As recently as five years ago, California ranked in the top half of states for education spending.
Between 2007 and 2010, the state dropped from 23rd to 35th, according to census data released this summer.
Along the way, many schools cut five days from the calendar, classes grew larger, and enrichment programs and extracurricular activities evaporated. Using the census figures as a yardstick, California spends 12 percent less on K-12 education than the national average, and another round of cuts is possible following the election in November.
Here in Sonoma County, some programs have been spared thanks to taxpayers committed to providing a well-rounded education for our next generation of community leaders.
In some districts, voter-approved parcel taxes pay for smaller classes, library materials, even a full 180-day school year. Voters also have authorized bonds to renovate aging schools and make upgrades such as solar power systems that cut energy costs, freeing general fund money for classroom programs.
On Nov. 6, voters will decide on parcel taxes in four west county school districts:
; Measure C renews a tax in the Shoreline Unified School District, which serves western Sonoma and Marin counties. The tax, first approved in 1984, is presently $184.70 a year and goes up 2 percent annually, increasing at the same rate as property tax assessments.
; Measure K renews a $48 tax in the West Sonoma County Union High School District.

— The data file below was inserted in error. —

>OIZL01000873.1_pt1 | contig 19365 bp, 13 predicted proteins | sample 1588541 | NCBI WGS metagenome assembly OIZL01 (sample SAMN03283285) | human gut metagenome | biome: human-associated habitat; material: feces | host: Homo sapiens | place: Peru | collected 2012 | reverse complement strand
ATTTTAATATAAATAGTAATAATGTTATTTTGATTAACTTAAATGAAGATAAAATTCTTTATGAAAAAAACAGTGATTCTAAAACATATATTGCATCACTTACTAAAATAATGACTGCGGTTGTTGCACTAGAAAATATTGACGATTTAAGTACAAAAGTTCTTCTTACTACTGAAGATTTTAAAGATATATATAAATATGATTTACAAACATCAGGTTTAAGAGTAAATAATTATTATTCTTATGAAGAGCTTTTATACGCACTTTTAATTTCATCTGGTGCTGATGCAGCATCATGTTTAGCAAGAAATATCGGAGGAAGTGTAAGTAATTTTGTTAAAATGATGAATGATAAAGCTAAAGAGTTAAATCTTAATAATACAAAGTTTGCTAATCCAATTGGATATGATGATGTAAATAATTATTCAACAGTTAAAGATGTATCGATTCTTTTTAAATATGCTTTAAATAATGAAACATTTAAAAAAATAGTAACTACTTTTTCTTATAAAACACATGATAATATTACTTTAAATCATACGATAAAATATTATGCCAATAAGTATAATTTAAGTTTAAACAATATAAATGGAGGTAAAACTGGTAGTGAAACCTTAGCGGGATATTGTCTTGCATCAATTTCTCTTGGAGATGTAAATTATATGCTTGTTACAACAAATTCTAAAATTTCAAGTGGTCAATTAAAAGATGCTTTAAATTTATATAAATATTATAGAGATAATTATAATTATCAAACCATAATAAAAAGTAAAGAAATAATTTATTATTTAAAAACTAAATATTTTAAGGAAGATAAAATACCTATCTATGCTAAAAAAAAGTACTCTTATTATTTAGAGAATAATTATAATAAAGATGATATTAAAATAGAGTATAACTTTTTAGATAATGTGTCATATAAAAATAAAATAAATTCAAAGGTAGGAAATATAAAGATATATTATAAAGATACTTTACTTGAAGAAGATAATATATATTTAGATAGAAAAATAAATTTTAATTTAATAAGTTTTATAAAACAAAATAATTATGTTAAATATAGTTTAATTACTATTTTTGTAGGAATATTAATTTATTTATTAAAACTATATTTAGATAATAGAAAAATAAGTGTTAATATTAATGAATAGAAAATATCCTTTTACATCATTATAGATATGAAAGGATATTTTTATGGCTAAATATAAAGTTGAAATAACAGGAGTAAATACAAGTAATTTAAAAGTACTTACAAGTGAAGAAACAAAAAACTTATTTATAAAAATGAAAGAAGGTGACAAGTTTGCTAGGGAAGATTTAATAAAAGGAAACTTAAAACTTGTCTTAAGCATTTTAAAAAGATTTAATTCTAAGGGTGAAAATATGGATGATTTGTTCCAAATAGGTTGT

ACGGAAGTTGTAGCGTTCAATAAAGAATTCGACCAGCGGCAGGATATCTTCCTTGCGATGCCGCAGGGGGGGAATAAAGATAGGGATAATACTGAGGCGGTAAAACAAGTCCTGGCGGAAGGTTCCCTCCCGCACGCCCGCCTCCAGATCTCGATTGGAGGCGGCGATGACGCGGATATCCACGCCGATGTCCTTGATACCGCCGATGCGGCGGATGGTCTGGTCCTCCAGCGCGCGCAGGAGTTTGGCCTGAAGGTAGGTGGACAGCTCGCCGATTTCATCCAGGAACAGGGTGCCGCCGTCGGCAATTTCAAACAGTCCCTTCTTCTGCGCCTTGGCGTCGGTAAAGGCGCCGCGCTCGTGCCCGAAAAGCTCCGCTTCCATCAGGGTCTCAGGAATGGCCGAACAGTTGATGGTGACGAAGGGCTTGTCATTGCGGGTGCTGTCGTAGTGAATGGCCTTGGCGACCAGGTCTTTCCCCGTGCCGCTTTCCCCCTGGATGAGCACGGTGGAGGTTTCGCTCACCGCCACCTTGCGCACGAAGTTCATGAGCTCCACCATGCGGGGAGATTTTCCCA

; Measure L renews a $48 tax in the Fort Ross School District.
; Measure O renews a $76 tax in the Sebastopol Union School District.
Voters approved the West Sonoma, Fort Ross and Sebastopol parcel taxes in 1993, and each has been renewed twice. All four parcel taxes would expire in eight years unless voters approve an extension. Parcel taxes require a two-thirds majority for approval.
There also are three school bonds on the Nov. 6 ballot:
; Measure M is a $6 million bond act in the west county's Gravenstein Union School District.
; Measure N is a $7 million bond act in the Roseland School District.
; Measure P is a $4 million bond in Petaluma's Wilmar School District.
Fifty-five percent is needed for approval. Bonds are loans, repaid via property tax bills, and each of these is projected to cost $30 a year per $100,000 of assessed value.
Critics say the bond measures enable poor financial planning, authorizing school districts to take out long-term loans for assets such as computers that will be obsolete long before the debt is retired. They also say districts should set money over time, instead of borrowing, to pay for roof repairs and other maintenance.
Indeed, school districts should match long-term loans with long-term assets such as building renovations. They also should steer clear of deferred payments and other gimmicks that raise the cost of borrowing. But at a time when state funding for operations is declining, it's hard to tell schools to cut more classroom programs so buildings can be fixed at some distant time in the future.
The Press Democrat recommends approval of Measures C, K, L, M, N, O and P on the Nov. 6 ballot.